Negative Interest Rates: How Did This Happen?
Posted February 26, 2016
Until recently, negative interest rates were considered inconceivable. Now, however, $7 trillion worth of bonds are trading at negative yields. That means the owners of those bonds are guaranteed to lose money unless interest rates plunge even further. The latest Macro Watch video, uploaded today, explains how this disaster came about.
There are five reasons interest rates have fallen into negative territory:
- Globalization circumvents the domestic bottlenecks that used to cause inflation.
- Manufacturing in ultra low wage countries drives down the cost of production and product prices.
- Fiat money creation produces an economic boom that creates excess capacity and falling product prices.
- Fiat money creation changes the Supply and Demand balance for Money and pushes down yields.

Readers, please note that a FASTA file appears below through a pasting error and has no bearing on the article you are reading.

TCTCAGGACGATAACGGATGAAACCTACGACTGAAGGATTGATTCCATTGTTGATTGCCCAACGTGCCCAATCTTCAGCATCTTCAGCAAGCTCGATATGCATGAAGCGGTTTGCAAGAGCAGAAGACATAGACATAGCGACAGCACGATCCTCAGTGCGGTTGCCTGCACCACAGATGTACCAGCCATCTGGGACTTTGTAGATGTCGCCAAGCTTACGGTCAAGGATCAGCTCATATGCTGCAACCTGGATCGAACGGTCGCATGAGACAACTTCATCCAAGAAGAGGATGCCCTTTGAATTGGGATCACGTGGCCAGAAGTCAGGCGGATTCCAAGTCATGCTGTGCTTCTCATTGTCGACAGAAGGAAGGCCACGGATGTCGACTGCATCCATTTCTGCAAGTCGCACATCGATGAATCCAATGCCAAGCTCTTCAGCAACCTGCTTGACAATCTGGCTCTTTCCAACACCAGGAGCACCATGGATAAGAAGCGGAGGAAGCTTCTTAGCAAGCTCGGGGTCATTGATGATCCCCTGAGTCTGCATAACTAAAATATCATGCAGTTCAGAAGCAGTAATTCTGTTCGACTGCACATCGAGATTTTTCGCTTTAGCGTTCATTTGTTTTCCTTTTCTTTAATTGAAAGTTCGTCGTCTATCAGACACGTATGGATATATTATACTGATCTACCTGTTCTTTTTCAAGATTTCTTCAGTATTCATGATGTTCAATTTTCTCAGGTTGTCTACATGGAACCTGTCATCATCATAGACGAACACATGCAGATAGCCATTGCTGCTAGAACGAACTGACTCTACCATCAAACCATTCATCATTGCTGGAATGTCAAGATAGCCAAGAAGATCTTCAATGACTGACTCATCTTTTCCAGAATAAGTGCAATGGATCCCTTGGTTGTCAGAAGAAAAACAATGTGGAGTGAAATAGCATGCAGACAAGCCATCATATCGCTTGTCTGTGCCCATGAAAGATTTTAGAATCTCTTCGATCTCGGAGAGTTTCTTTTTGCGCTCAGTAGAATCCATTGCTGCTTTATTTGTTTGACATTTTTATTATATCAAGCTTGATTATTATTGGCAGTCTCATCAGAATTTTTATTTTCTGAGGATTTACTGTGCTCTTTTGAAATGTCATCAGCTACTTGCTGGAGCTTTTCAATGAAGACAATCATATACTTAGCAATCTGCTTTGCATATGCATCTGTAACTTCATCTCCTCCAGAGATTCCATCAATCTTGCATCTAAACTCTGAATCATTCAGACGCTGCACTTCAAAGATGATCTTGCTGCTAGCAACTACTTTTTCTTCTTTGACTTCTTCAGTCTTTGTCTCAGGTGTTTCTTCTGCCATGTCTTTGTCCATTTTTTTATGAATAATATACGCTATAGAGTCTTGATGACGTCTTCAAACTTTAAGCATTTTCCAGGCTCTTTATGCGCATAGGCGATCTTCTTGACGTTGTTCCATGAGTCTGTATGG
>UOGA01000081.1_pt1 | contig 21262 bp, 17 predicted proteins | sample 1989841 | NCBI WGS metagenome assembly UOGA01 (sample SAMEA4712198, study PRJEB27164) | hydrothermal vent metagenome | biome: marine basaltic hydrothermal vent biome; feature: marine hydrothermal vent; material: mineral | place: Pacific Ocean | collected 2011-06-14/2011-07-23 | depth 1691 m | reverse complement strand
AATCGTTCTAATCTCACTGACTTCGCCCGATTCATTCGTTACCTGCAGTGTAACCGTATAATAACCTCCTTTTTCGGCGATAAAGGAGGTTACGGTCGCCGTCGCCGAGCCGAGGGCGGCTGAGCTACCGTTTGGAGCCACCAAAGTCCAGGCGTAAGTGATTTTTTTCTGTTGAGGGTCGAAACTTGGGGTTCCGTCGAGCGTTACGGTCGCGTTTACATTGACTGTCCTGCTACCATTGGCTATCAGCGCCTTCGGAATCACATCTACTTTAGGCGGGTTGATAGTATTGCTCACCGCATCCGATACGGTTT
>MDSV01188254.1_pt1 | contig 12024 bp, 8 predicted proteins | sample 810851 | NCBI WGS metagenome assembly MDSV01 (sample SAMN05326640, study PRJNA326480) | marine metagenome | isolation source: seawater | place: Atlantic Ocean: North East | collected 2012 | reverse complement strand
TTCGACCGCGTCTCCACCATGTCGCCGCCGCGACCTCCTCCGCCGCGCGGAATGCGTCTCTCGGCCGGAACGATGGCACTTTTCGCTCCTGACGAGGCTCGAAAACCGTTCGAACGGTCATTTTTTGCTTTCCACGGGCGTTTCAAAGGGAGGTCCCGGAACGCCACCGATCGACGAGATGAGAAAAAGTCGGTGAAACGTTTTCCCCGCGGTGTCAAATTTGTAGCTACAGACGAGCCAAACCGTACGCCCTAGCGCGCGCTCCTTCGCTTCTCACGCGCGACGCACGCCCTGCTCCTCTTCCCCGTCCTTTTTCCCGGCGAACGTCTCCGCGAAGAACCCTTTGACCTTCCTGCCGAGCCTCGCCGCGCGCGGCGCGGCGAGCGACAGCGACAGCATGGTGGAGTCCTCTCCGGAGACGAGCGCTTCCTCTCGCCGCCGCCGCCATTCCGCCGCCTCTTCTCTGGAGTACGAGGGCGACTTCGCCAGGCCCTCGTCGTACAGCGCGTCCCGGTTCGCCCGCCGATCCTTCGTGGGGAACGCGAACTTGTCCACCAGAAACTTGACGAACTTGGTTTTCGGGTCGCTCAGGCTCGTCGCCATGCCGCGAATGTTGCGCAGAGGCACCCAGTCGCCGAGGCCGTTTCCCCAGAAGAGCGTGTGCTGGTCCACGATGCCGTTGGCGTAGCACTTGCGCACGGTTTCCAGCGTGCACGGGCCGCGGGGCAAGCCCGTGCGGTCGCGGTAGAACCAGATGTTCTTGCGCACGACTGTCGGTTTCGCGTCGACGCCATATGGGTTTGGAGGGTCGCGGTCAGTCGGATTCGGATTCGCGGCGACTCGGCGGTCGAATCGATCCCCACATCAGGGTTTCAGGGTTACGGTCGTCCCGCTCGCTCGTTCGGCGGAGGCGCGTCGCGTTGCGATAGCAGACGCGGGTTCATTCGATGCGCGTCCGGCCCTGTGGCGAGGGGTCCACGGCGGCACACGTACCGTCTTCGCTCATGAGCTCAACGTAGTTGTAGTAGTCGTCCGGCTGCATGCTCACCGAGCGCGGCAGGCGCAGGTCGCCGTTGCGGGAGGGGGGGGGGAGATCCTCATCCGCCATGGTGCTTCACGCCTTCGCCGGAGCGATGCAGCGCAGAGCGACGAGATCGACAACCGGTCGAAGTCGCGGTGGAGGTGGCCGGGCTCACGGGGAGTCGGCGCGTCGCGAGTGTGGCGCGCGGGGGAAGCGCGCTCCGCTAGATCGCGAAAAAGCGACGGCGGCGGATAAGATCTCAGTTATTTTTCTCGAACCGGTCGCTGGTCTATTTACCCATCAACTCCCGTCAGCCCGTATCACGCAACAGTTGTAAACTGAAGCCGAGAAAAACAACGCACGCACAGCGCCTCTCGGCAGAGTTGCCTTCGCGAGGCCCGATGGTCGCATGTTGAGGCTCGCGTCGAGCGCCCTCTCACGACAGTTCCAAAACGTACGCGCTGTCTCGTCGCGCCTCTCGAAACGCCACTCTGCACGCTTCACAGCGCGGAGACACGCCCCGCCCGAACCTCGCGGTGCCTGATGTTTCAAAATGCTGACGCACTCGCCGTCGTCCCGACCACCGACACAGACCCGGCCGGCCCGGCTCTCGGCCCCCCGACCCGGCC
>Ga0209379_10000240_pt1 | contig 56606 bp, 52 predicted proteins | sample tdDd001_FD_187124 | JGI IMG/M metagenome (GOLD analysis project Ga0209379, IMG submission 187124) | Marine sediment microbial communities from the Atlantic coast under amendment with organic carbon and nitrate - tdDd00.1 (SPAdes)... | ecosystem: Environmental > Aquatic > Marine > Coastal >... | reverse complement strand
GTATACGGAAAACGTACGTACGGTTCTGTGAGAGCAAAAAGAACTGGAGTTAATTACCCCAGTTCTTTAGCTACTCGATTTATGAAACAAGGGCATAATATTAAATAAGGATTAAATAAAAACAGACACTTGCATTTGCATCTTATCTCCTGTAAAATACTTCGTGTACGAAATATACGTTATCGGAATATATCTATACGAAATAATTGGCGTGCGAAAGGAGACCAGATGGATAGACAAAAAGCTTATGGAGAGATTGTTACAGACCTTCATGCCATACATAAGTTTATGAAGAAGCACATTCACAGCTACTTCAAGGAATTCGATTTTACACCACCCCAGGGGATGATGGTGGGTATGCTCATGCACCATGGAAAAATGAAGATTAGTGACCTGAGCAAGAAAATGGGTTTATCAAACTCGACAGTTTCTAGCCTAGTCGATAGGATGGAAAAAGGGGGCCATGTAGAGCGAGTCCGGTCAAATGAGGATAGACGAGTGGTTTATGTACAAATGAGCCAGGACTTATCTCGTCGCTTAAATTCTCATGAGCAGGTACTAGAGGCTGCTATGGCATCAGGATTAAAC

- The imposition of a Negative Interest Rate Policy (NIRP) by some central banks puts downward pressure on all interest rates.
Thus far, five central banks, including the European Central Bank and the Bank of Japan, have imposed negative interest rates on the reserves commercial banks hold on deposit at those central banks. Fears are growing that the Fed also intends to introduce a Negative Interest Rate Policy.
In this video, we consider how NIRP works and what it is meant to achieve. We then ask, “Has it worked?” We also look at its negative consequences. Finally, we consider whether and under what circumstances the Fed would begin charging banks negative interest rates in the United States. What we find is that if deflation does take hold in the US, the Fed may not have a choice.
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